2. The purpose of the scheme is for payments to be made in respect of costs of employment arising from the health, social and economic emergency in the United Kingdom resulting from coronavirus and coronavirus disease.

3. The payment must be reimbursed to HMRC immediately if you become unwilling or unable to use the payment for the purposes of the scheme.

4. No claim can be made in respect of an employee if it is abusive or is otherwise contrary to the exceptional purpose of the scheme.

5. An employee in respect of which a claim is made must have been shown in an RTI return prior to the time of the claim.

6. Where an employee was on unpaid leave before 28 February they cannot be furloughed until after their agreed period of leave ends.

7. The employee must actually be paid £2,500 or more a month or at least 80% of their reference salary (normally their regular monthly average salary for 2019/20 or the actual salary payment for the corresponding month in 2019/20).

HMRC has no power to pay a claim that does not meet these requirements. It should particularly be noted that the claim must reimburse a payment. That means that the salary needs to be paid before the claim is paid. The Government clearly envisaged that an employer would continue to pay furloughed employees as part of its normal payroll run. A lot of employers have not done this. HMRC accepts this has not always happened and has said that if the employee has not been paid they need to be paid once the claim has been submitted. The probability is that if this is not done but the employee is paid promptly once the money is received, HMRC is likely to take no action to recover the money, but this is not free from doubt.  Interestingly, the HMRC payment calculator allows you to calculate a furlough payment up to 14 days in advance of the end of the payroll period (which for a lot of businesses is the last working day of the month).  Accordingly, it would appear that HMRC is interpreting the law to allow businesses to make a claim in advance of making the payment to their employees so that they have the funds to do so.

Not only must the employee be paid, but tax and the employee’s NI needs to be deducted from the payment and paid over to HMRC in the normal way.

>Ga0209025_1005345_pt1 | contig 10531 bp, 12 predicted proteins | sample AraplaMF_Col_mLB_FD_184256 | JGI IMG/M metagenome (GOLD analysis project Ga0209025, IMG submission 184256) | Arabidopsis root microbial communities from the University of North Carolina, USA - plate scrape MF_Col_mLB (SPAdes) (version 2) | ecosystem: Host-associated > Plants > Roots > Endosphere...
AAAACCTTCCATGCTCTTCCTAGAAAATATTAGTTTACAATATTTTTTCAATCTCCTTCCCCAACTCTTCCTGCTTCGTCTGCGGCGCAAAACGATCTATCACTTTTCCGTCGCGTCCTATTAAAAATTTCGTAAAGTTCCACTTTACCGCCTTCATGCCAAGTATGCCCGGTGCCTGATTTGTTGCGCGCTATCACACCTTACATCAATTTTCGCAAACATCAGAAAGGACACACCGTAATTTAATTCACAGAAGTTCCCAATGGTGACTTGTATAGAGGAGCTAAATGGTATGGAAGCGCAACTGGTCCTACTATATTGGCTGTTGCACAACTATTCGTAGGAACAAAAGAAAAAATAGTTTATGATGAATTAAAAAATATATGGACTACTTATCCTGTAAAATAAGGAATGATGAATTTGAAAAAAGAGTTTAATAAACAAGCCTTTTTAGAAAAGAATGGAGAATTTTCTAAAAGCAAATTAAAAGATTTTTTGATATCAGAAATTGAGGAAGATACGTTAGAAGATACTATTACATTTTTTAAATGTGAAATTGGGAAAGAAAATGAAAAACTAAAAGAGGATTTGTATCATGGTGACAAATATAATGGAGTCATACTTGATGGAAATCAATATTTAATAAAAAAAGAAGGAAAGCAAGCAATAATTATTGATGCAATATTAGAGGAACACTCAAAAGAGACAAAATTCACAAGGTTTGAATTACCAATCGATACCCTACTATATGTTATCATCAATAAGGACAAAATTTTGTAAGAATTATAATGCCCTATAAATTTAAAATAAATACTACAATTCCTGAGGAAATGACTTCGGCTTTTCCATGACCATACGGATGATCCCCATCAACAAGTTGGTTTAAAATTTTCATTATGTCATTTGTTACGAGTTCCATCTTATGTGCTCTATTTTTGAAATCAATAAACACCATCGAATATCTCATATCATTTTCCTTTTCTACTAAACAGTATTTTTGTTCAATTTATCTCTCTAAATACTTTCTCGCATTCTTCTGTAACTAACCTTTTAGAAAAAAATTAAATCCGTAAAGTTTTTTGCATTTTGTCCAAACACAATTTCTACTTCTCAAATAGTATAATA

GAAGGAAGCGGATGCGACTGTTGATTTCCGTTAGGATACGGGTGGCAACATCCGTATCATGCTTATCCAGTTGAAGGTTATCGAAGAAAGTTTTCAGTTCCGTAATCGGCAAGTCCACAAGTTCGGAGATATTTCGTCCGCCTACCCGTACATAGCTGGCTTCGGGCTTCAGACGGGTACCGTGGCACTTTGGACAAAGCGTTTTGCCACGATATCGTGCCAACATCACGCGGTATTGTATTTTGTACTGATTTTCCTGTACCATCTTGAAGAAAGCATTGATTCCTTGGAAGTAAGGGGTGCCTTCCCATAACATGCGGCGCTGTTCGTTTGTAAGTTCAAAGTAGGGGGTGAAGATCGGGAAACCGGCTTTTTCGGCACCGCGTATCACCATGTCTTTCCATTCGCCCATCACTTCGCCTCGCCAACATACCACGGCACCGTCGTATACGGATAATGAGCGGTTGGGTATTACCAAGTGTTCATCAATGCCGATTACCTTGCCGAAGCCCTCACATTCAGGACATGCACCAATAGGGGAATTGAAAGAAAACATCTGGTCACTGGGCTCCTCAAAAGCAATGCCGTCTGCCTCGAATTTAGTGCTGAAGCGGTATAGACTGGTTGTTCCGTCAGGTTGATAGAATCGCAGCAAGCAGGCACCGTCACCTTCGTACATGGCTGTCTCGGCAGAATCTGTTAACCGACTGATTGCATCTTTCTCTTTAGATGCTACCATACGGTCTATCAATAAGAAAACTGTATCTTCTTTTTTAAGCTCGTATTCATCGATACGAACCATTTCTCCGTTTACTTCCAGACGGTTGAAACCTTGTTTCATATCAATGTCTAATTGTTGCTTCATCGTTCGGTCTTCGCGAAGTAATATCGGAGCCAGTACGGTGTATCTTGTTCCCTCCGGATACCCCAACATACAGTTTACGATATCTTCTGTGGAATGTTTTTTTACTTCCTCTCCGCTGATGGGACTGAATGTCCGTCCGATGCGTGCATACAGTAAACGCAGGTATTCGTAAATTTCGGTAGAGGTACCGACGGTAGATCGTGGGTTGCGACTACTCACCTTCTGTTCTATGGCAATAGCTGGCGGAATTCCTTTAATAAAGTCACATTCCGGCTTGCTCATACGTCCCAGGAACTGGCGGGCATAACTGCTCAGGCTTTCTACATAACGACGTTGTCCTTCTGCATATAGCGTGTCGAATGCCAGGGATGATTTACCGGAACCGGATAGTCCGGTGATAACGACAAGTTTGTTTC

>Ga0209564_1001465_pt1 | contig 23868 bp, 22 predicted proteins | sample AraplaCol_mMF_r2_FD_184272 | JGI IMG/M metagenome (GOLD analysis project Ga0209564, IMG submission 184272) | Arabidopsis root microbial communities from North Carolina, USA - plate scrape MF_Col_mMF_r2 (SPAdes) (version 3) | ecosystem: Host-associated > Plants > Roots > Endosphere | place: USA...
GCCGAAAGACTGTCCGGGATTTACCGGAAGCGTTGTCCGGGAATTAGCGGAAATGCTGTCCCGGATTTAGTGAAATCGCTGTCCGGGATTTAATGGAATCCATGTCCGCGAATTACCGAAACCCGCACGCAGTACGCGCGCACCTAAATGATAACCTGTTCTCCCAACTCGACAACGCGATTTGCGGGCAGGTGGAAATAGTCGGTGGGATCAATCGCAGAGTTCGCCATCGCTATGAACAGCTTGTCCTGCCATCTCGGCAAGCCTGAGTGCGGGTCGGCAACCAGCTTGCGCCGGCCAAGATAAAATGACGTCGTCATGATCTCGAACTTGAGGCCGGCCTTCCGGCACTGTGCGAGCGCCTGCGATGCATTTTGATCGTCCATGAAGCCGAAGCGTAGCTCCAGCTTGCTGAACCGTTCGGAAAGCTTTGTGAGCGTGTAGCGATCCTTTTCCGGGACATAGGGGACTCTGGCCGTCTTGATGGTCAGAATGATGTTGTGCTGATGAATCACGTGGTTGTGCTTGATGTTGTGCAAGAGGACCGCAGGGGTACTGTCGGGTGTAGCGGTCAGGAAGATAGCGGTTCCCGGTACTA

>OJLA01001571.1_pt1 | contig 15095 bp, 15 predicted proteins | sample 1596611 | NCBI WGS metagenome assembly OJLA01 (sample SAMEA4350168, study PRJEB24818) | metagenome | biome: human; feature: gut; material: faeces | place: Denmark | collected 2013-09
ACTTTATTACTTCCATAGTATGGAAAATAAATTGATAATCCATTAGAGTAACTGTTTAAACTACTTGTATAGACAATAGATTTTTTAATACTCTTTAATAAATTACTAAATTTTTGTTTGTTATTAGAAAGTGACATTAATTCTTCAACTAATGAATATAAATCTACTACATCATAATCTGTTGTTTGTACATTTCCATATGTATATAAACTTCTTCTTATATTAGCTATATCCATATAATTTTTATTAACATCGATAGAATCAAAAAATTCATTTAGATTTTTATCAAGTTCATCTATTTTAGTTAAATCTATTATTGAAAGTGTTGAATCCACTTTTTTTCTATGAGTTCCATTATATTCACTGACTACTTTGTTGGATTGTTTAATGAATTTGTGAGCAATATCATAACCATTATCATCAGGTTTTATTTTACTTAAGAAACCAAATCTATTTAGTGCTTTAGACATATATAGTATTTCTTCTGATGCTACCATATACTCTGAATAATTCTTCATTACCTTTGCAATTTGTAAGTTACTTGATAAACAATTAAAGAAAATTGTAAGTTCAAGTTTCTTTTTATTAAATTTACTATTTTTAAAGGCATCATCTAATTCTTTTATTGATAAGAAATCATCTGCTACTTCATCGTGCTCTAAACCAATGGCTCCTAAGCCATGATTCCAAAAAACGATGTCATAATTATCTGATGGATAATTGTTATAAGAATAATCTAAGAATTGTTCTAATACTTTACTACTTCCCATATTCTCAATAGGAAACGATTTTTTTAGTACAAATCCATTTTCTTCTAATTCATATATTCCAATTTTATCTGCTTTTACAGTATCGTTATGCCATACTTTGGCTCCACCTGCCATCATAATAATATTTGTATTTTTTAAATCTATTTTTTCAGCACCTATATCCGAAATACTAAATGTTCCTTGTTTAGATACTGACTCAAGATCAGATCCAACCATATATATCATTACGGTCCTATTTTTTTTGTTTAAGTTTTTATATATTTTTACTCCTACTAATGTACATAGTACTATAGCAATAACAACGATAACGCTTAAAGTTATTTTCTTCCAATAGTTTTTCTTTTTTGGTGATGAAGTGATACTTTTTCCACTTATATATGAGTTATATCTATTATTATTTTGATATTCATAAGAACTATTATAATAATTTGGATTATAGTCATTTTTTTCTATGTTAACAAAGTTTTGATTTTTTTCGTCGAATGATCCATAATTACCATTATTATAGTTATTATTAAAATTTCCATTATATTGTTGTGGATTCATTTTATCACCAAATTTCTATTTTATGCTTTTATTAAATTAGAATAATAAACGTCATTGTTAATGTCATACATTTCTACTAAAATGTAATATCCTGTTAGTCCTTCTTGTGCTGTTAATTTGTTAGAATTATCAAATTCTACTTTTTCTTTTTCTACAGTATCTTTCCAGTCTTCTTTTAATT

The HMRC guidance says that you can make a claim only if “you cannot maintain your current workforce because your operations have been severely affected by the Coronavirus”, although it goes on to say, “However all employers are eligible to claim under the scheme and the Government recognises different businesses will face different impacts from Coronavirus”. There is clearly a risk that an employer will have to repay the money if they make a claim, but cannot show that they suffered financially as a result of the Coronavirus lock down.

If a business has ample resources to pay furloughed employees without recourse to the scheme, there is clearly a risk that a claim under the scheme will be regarded as contrary to the exceptional purposes of the scheme.

Consideration also needs to be given to the potential reputational risk where a company has sufficient resources to survive to the end of June but makes a claim even so. An obvious example is Tottenham Hotspur Football Club which received a lot of adverse comment on social media when it said that it intended to furlough its ground staff, as a result of which it has abandoned its intention to make a claim and has adopted a different way of financing such costs.

If an employer has entered into an agreement with a furloughed employee that they will be paid only out of the scheme payment there is a risk that such a payment will not be considered to be a reimbursement at all.

Consideration needs to be given to when the payment to the employee is contractually due, as PAYE and NIC become payable when an employee becomes entitled to payment if that is before the date of actual payment. Entering the PAYE and NIC on the incorrect RTI return attracts the normal penalties for an incorrect return.

What next?

Please contact our Tax team if you have any questions regarding the Coronavirus Job Retention Scheme or any other issue. If you require HR support with the furlough process, please contact our HR Consultancy team.

You can keep up to date with the latest Coronavirus support on our COVID-19 page.

Please click here to view all articles relating to furlough and Coronavirus Job Retention Scheme guidance.